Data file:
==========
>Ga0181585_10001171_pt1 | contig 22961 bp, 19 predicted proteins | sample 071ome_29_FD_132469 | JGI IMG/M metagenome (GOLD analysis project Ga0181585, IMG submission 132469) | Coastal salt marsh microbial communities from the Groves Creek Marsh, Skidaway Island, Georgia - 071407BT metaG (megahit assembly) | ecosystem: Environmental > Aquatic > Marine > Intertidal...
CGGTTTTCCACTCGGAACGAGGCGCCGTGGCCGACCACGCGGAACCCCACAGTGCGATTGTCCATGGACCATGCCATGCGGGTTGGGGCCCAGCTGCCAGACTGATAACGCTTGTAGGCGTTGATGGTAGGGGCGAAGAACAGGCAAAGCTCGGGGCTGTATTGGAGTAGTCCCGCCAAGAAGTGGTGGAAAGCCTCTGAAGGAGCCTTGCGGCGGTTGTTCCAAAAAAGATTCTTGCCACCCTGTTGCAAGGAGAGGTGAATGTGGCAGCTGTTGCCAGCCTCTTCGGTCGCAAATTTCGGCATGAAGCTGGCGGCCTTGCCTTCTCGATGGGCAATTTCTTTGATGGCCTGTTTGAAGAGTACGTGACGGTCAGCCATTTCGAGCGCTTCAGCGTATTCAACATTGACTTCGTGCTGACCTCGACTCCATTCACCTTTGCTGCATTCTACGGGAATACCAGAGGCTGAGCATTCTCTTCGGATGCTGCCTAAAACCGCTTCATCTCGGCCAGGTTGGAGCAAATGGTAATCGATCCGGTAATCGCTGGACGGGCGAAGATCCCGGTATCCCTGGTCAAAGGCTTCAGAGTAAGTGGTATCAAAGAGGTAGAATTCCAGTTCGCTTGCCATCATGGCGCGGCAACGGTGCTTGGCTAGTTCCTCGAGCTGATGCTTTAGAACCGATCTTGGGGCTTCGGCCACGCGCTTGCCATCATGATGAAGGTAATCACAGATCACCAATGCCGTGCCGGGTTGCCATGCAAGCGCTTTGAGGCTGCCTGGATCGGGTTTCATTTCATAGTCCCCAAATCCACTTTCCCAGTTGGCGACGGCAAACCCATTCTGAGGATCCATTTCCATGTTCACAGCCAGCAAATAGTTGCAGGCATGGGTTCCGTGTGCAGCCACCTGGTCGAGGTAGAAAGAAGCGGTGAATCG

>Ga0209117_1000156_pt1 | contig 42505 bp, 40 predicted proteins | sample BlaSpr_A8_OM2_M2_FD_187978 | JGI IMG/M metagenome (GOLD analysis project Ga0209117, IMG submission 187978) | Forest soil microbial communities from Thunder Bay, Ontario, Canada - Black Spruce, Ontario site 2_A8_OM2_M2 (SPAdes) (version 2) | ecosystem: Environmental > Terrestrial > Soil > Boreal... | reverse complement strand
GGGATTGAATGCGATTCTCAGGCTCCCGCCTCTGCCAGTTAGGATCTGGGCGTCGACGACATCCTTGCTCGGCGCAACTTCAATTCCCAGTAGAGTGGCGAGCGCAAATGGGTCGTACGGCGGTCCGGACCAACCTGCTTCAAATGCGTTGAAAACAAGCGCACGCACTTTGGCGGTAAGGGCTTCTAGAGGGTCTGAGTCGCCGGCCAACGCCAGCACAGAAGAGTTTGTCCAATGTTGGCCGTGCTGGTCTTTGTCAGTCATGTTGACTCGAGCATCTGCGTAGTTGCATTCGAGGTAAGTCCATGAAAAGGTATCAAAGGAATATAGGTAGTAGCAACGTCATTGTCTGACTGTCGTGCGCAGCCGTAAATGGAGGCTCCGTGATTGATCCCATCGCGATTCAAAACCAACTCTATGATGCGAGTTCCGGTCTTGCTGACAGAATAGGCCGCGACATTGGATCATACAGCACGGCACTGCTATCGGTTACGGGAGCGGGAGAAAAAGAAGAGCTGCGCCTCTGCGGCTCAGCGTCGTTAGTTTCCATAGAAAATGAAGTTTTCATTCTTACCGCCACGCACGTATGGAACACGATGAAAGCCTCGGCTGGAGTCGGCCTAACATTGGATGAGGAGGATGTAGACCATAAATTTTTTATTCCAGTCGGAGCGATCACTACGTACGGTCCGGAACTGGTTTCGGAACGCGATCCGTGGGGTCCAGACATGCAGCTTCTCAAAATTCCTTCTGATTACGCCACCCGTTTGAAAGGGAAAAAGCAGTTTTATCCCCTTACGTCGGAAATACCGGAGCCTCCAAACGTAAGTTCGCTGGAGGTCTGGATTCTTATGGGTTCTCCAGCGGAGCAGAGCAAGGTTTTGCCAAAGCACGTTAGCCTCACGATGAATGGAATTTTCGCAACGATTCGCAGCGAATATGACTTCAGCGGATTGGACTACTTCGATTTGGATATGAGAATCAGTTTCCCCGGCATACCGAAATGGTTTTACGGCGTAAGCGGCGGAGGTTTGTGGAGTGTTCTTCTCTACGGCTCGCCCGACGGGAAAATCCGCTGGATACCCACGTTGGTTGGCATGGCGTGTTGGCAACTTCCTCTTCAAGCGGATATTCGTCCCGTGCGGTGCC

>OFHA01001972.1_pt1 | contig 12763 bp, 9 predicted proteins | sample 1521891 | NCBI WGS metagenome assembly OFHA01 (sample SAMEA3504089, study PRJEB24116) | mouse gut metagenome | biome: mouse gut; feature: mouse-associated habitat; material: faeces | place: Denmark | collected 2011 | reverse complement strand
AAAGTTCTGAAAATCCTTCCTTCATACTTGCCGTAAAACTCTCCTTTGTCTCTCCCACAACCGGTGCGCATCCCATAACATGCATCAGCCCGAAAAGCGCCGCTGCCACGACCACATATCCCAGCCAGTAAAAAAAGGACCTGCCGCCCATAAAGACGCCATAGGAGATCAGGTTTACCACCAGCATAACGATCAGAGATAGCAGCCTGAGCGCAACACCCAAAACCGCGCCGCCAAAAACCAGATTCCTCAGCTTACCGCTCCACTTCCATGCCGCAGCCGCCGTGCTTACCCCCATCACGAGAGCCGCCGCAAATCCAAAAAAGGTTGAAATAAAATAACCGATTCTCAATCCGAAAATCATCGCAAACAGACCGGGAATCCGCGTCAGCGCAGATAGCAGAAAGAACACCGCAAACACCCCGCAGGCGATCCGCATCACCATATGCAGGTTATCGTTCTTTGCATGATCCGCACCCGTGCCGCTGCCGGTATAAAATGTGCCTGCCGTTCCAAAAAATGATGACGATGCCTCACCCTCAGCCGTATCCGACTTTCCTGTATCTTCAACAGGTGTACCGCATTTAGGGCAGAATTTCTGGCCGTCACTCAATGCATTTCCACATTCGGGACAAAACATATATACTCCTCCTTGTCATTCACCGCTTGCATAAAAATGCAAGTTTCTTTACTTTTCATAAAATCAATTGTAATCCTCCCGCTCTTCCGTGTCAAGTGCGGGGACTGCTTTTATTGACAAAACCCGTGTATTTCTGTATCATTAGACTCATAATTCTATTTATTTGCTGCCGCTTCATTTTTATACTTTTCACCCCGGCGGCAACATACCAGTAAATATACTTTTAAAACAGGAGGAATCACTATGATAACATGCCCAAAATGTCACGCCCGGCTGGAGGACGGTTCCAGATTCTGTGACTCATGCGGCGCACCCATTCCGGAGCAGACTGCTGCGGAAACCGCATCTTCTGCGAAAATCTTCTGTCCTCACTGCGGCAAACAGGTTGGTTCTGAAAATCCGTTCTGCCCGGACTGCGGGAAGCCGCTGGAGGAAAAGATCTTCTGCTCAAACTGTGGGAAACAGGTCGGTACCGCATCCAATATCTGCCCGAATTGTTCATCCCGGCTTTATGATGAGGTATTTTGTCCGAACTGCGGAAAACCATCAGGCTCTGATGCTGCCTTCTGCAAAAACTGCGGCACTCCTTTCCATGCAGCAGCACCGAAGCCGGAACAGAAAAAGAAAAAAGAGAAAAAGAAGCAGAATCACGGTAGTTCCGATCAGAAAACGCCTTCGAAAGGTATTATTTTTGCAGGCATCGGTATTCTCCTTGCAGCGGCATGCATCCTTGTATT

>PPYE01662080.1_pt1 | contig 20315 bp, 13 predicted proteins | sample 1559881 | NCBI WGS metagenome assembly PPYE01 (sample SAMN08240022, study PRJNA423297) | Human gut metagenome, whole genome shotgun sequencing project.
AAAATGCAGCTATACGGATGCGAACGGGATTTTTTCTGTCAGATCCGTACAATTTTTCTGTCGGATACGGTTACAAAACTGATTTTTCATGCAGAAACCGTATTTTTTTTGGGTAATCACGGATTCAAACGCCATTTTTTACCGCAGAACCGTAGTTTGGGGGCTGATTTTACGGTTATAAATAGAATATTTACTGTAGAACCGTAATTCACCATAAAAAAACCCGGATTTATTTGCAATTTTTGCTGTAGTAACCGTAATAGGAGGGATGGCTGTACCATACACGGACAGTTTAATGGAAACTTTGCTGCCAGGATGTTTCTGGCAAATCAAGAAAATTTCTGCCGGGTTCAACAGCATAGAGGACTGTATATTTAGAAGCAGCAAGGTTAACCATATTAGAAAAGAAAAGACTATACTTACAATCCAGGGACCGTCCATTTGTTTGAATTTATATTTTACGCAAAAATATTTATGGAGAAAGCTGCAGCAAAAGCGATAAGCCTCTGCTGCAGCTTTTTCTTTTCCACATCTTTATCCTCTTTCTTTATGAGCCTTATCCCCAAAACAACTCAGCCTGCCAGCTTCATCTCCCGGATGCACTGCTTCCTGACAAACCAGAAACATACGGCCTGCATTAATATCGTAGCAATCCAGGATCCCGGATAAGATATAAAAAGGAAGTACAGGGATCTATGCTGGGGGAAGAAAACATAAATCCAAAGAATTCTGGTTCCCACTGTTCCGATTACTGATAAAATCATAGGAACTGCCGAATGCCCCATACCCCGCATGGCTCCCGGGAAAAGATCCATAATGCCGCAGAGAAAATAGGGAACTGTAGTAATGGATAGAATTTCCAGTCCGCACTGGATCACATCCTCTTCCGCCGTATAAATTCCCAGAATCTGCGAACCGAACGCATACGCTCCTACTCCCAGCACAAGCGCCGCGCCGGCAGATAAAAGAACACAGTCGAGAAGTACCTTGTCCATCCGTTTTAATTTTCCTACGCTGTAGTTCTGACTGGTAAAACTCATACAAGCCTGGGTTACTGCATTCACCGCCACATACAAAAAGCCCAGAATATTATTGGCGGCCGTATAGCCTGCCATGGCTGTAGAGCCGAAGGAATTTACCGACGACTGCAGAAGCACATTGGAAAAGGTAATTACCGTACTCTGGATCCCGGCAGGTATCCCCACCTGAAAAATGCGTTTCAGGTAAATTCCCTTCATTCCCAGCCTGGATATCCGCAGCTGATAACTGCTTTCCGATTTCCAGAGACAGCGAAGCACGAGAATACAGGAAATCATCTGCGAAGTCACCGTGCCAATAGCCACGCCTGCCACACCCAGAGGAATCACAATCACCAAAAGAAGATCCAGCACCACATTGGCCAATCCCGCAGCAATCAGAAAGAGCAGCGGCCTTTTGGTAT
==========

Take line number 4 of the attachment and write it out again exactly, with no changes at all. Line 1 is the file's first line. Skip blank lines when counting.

GGGATTGAATGCGATTCTCAGGCTCCCGCCTCTGCCAGTTAGGATCTGGGCGTCGACGACATCCTTGCTCGGCGCAACTTCAATTCCCAGTAGAGTGGCGAGCGCAAATGGGTCGTACGGCGGTCCGGACCAACCTGCTTCAAATGCGTTGAAAACAAGCGCACGCACTTTGGCGGTAAGGGCTTCTAGAGGGTCTGAGTCGCCGGCCAACGCCAGCACAGAAGAGTTTGTCCAATGTTGGCCGTGCTGGTCTTTGTCAGTCATGTTGACTCGAGCATCTGCGTAGTTGCATTCGAGGTAAGTCCATGAAAAGGTATCAAAGGAATATAGGTAGTAGCAACGTCATTGTCTGACTGTCGTGCGCAGCCGTAAATGGAGGCTCCGTGATTGATCCCATCGCGATTCAAAACCAACTCTATGATGCGAGTTCCGGTCTTGCTGACAGAATAGGCCGCGACATTGGATCATACAGCACGGCACTGCTATCGGTTACGGGAGCGGGAGAAAAAGAAGAGCTGCGCCTCTGCGGCTCAGCGTCGTTAGTTTCCATAGAAAATGAAGTTTTCATTCTTACCGCCACGCACGTATGGAACACGATGAAAGCCTCGGCTGGAGTCGGCCTAACATTGGATGAGGAGGATGTAGACCATAAATTTTTTATTCCAGTCGGAGCGATCACTACGTACGGTCCGGAACTGGTTTCGGAACGCGATCCGTGGGGTCCAGACATGCAGCTTCTCAAAATTCCTTCTGATTACGCCACCCGTTTGAAAGGGAAAAAGCAGTTTTATCCCCTTACGTCGGAAATACCGGAGCCTCCAAACGTAAGTTCGCTGGAGGTCTGGATTCTTATGGGTTCTCCAGCGGAGCAGAGCAAGGTTTTGCCAAAGCACGTTAGCCTCACGATGAATGGAATTTTCGCAACGATTCGCAGCGAATATGACTTCAGCGGATTGGACTACTTCGATTTGGATATGAGAATCAGTTTCCCCGGCATACCGAAATGGTTTTACGGCGTAAGCGGCGGAGGTTTGTGGAGTGTTCTTCTCTACGGCTCGCCCGACGGGAAAATCCGCTGGATACCCACGTTGGTTGGCATGGCGTGTTGGCAACTTCCTCTTCAAGCGGATATTCGTCCCGTGCGGTGCC